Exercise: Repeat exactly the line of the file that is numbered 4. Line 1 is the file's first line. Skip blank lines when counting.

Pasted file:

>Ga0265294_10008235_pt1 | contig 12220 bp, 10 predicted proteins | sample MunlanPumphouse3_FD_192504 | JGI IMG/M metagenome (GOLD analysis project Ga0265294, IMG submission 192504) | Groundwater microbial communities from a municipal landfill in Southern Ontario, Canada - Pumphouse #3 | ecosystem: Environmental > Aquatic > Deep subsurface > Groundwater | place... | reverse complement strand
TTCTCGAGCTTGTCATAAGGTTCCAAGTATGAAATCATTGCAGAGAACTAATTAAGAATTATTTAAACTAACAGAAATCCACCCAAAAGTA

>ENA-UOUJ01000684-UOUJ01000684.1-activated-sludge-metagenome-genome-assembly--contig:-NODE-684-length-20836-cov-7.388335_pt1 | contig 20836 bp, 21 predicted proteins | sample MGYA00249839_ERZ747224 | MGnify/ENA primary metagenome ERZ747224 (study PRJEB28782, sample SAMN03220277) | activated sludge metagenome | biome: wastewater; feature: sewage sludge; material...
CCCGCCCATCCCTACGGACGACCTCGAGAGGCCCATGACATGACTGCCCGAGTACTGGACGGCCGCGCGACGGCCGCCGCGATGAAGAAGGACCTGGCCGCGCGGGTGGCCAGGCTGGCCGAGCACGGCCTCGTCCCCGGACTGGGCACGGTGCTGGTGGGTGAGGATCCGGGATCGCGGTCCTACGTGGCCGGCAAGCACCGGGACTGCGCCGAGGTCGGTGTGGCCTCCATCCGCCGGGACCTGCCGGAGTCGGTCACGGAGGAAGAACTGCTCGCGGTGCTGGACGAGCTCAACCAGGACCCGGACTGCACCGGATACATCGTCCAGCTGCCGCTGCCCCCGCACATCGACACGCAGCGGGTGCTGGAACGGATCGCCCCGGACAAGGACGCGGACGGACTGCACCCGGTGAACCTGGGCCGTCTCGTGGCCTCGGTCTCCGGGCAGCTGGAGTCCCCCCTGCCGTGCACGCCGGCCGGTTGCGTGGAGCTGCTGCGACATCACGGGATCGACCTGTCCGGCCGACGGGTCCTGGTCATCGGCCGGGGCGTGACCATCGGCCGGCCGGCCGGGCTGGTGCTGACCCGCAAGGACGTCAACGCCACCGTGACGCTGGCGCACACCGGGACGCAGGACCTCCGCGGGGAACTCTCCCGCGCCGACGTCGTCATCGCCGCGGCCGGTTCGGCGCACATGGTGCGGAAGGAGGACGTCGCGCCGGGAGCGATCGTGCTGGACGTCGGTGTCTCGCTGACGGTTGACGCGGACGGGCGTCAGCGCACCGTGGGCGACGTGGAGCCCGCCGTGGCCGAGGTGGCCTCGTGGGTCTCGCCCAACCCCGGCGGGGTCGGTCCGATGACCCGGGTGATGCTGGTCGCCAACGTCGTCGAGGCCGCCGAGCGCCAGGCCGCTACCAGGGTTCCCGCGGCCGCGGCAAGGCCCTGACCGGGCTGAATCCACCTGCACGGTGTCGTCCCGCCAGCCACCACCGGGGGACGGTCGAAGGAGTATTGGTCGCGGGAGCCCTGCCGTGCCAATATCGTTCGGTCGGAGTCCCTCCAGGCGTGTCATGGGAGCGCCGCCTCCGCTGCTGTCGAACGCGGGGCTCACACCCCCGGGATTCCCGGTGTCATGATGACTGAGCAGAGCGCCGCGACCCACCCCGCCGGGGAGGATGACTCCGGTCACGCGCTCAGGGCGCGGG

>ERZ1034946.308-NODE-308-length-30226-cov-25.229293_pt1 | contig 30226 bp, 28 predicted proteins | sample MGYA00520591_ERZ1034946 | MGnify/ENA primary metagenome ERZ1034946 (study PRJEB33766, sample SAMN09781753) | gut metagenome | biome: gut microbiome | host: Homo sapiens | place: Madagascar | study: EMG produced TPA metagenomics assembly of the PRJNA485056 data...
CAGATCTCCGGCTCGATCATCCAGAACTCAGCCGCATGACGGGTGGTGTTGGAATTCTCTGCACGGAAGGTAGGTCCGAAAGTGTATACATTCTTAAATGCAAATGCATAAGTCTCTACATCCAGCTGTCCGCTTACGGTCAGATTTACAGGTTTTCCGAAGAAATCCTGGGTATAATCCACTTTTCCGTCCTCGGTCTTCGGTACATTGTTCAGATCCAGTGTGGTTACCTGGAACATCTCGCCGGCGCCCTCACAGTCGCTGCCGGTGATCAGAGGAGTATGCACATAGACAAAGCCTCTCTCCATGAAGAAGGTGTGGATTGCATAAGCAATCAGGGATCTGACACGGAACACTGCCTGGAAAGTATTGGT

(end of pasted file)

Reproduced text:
CCCGCCCATCCCTACGGACGACCTCGAGAGGCCCATGACATGACTGCCCGAGTACTGGACGGCCGCGCGACGGCCGCCGCGATGAAGAAGGACCTGGCCGCGCGGGTGGCCAGGCTGGCCGAGCACGGCCTCGTCCCCGGACTGGGCACGGTGCTGGTGGGTGAGGATCCGGGATCGCGGTCCTACGTGGCCGGCAAGCACCGGGACTGCGCCGAGGTCGGTGTGGCCTCCATCCGCCGGGACCTGCCGGAGTCGGTCACGGAGGAAGAACTGCTCGCGGTGCTGGACGAGCTCAACCAGGACCCGGACTGCACCGGATACATCGTCCAGCTGCCGCTGCCCCCGCACATCGACACGCAGCGGGTGCTGGAACGGATCGCCCCGGACAAGGACGCGGACGGACTGCACCCGGTGAACCTGGGCCGTCTCGTGGCCTCGGTCTCCGGGCAGCTGGAGTCCCCCCTGCCGTGCACGCCGGCCGGTTGCGTGGAGCTGCTGCGACATCACGGGATCGACCTGTCCGGCCGACGGGTCCTGGTCATCGGCCGGGGCGTGACCATCGGCCGGCCGGCCGGGCTGGTGCTGACCCGCAAGGACGTCAACGCCACCGTGACGCTGGCGCACACCGGGACGCAGGACCTCCGCGGGGAACTCTCCCGCGCCGACGTCGTCATCGCCGCGGCCGGTTCGGCGCACATGGTGCGGAAGGAGGACGTCGCGCCGGGAGCGATCGTGCTGGACGTCGGTGTCTCGCTGACGGTTGACGCGGACGGGCGTCAGCGCACCGTGGGCGACGTGGAGCCCGCCGTGGCCGAGGTGGCCTCGTGGGTCTCGCCCAACCCCGGCGGGGTCGGTCCGATGACCCGGGTGATGCTGGTCGCCAACGTCGTCGAGGCCGCCGAGCGCCAGGCCGCTACCAGGGTTCCCGCGGCCGCGGCAAGGCCCTGACCGGGCTGAATCCACCTGCACGGTGTCGTCCCGCCAGCCACCACCGGGGGACGGTCGAAGGAGTATTGGTCGCGGGAGCCCTGCCGTGCCAATATCGTTCGGTCGGAGTCCCTCCAGGCGTGTCATGGGAGCGCCGCCTCCGCTGCTGTCGAACGCGGGGCTCACACCCCCGGGATTCCCGGTGTCATGATGACTGAGCAGAGCGCCGCGACCCACCCCGCCGGGGAGGATGACTCCGGTCACGCGCTCAGGGCGCGGG